A new country, another colonial town.
Trip Start Oct 04, 2007
2Trip End Ongoing
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Where I stayed
We set off from our hostel in San Christobal at 7.15am on the 4th October with high hopes that we'd only be on the road for 5 or 6 hours, arriving in Antigua around 1 or 2 in the afternoon. Unfortunately things didn't go as planned!
First of all, our 'bus' turned out to be a minibus packed with people and luggage. Both our rucksacks had to be strapped to the roof and we squeezed ourselves in next to a Dutch family. The son was 27, lived in Mexico, owned his own business in Holland and spoke countless languages! Damn him. But he was very nice and gave us some tips on what to see and do in Antigua.
There was also a really nice Argentinian guy on the bus who used to live right next to the Boca Juniors stadium in Buenos Aires
After around five or six hours on the 'bus' we reached the Guatemalan border. This was a fairly surreal experience. It was pretty chaotic and in the midst of it all we had to get our bags off the mini bus and queue up to get our passports stamped. After the obligatory bribe to the moustached Guatemalan border man, our Dutch friend suggested we change our Mexican Pesos for Guatemalan Quetzales with the dodgy looking men hanging around on the street (apparently they gave better rates than in Antigua itself). Once that was achieved I even managed to buy an icecream fromn a rather bemused looking street vendor for the grand total of 8p!
Then after waiting around for 20 mins or so it was onto another minibus. The scenery we travelled through was stunning. Lots of jungle covered hillsides and valleys. But we also saw a lot of poverty. Some houses were no more than huts and there were plenty of kids out and about trying to earn a bit of cash by selling things to passing cars and vans. Lee was almost tempted by a motorised toy rat but although it´s hard to turn the kids down a lot of what they had to sell was food which our stomachs probably wouldn´t be able to handle
Finally we got to Antigua and had our first taste of its cobbled streets which almost shook the poor minibus to bits. We were dropped off in the middle of town in the dark with no idea where our hostel was. Not a great start. Lee suggested taking a tuk-tuk and I still have no idea how we both got in the back of one with all our bags! One bone shaking ride later we were at the Black Cat Inn (2). If anyone finds themselves in Antigua I firmly suggest staying here. The staff were really friendly and the rooms and roof terrace (where you can get a great view of the volcanos surrounding the town) were really nice.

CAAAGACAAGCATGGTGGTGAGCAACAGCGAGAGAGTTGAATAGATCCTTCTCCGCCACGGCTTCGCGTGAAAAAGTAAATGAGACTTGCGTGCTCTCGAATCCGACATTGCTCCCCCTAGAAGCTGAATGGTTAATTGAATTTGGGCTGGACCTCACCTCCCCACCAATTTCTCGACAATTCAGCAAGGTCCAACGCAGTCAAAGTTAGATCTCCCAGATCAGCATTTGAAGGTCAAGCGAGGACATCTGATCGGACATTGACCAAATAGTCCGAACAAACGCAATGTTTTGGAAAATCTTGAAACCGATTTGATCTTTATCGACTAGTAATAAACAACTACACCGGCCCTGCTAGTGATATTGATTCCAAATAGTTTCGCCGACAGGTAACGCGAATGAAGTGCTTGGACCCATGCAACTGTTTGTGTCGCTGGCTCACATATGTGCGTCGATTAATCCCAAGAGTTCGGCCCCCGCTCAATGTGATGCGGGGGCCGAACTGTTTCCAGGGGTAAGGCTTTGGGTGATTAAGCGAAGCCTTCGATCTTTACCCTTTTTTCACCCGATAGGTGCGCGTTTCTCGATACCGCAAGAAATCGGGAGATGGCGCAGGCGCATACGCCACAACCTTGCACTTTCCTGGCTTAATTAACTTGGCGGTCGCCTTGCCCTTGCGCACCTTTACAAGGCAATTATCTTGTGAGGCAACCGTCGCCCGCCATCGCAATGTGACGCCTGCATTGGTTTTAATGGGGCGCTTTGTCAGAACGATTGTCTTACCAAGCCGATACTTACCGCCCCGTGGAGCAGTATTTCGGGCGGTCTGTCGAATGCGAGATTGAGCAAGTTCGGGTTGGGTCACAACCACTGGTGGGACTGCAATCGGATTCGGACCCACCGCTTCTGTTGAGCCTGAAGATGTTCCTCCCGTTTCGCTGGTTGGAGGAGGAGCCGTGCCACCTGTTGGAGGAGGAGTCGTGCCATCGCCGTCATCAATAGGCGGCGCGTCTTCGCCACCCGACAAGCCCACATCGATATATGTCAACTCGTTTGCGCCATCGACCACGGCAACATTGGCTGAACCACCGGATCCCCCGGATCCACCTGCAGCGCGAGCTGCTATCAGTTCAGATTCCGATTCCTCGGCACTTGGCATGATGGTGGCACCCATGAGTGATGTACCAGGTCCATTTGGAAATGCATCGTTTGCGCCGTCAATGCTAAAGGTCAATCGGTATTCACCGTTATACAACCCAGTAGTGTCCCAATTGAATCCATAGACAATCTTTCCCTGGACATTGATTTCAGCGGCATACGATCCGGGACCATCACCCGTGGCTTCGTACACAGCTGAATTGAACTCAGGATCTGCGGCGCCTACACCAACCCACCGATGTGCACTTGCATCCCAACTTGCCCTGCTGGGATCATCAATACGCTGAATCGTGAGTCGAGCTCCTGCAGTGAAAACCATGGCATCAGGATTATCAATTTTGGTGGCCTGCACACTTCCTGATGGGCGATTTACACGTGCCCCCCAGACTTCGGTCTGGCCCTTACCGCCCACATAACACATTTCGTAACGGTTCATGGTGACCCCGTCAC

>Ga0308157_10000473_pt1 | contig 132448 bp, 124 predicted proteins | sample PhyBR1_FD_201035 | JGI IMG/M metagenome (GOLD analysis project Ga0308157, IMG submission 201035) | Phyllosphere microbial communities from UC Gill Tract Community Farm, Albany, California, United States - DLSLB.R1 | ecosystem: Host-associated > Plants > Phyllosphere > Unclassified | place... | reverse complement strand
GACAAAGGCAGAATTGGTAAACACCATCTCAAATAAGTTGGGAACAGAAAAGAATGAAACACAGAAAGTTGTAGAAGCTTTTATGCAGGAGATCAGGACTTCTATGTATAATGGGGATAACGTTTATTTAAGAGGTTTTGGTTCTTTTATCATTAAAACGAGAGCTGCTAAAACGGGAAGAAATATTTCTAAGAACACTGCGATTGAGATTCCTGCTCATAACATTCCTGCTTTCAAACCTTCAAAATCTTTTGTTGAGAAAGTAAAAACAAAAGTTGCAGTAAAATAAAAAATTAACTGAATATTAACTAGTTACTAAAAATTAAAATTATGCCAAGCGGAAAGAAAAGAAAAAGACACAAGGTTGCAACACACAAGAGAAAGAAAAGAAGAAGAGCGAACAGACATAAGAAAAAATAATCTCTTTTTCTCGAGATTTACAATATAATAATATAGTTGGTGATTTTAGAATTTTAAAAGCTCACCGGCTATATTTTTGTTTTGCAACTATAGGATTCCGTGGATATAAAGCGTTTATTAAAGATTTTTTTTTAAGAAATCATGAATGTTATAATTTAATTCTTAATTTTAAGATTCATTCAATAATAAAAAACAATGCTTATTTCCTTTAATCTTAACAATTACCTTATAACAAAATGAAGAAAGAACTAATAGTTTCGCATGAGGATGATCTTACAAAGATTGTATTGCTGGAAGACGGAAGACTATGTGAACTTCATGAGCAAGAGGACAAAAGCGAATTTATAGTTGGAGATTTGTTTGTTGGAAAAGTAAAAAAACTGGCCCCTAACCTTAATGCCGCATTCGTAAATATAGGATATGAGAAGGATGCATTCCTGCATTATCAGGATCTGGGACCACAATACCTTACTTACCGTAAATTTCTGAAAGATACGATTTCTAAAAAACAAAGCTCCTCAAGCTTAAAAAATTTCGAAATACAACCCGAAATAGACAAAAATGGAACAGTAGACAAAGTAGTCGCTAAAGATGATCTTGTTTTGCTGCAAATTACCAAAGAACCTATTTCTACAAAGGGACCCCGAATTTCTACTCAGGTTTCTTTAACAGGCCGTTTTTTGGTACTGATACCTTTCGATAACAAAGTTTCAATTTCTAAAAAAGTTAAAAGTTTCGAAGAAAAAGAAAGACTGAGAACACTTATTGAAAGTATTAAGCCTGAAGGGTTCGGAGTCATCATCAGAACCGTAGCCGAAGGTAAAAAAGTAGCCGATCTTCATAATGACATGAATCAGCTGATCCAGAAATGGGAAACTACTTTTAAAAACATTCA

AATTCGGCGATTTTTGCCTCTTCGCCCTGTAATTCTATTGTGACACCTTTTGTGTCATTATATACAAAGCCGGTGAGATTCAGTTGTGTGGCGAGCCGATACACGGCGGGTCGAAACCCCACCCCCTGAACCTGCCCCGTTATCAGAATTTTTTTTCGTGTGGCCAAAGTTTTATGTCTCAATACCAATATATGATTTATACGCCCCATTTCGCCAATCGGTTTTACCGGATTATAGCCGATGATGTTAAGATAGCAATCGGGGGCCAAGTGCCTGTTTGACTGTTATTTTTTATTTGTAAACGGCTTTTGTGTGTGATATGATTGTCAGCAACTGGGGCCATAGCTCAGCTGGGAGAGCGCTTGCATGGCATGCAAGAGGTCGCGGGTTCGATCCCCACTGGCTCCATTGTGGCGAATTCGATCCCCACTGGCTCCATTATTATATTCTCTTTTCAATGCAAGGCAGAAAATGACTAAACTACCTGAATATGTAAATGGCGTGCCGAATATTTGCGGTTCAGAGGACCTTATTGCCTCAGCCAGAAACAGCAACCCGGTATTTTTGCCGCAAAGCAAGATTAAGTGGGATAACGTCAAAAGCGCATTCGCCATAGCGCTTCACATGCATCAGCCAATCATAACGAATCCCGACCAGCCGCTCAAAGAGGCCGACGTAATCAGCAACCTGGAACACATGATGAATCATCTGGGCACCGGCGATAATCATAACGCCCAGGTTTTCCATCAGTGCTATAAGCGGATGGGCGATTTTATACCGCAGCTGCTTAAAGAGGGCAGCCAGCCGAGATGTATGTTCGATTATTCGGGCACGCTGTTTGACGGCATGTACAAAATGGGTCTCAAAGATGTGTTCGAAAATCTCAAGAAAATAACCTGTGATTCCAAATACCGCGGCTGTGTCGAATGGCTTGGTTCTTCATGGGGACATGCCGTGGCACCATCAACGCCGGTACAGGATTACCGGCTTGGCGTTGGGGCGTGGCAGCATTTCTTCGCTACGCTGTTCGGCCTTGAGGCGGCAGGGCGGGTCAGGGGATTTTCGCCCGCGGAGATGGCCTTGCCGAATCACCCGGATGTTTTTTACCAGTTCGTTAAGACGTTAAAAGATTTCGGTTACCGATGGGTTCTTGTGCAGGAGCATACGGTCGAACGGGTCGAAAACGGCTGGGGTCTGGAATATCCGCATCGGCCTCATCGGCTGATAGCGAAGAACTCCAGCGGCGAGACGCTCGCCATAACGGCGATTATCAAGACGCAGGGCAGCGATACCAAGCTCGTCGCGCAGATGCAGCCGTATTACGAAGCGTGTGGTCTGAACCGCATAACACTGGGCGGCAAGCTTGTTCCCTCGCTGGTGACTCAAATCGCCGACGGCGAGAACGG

On our second day in Antigua we decided to climb a volcano called Pacaya. It was about an hour an a half to ´´base camp´´ and the last few miles were quite interesting as we were driving on little more than a dirt track which wound its way up the side of the volcano. If you find yourself on the same trip I fully recommend hiring one of the sticks the guide offers you before you get off the bus. It´ll be the best five quetzals you ever spend as the climb is quite hard going and when you get to the lava flows you need it to test the footing underneath you. We got really close to the lava (hopefully the pictures do it justice) and some people even managed to toast marshmallows on the end of their hiking sticks
On saturday we went bargain hunting in the market, which was a bit crazy with everyone out for a bit of your money. With Lee´s help I managed to get a hat, ten pens and a watch all for less than 5$! Next up was a trip to Lake Atilan and an overnight stay at a place called San Pedro, which was a little community on the far side of the lake.
We got a bit done by the boatmen who offered us a private boat trip across the lake for 150 quetzals each (about 11 pounds), when in fact the local ´´public boat´´ only cost 10 quetzals! Oh well, you live and learn I guess.
San Pedro is quite a hedonistic place. Its hippy and laid back but also a bit of a party town as we found out! Basically while eating on the waterfront we found out from our waiter which bar to go to and he also suggested there might be an after party too. And there was indeed. Basically about 12, the bar (a cool place right on the waterfront) closed down and everyone walked down the road to another building with a makeshift bar in where another DJ turned up and started cranking up the tunes. Here we met up with an English guy called Paul who was travelling with a crazy Welsh lad and an American called Drew
When we did get up it was back to Antigua, where we had a great meal in a traditional Guatemalan restaurant (Lee had Rooster stew!) and then it was time for bed as we had a 4am start to get to our next destination of Rio Dulce.
I´ll fill you in on our adventures there in my next installment.
Until the next time...adios amigos.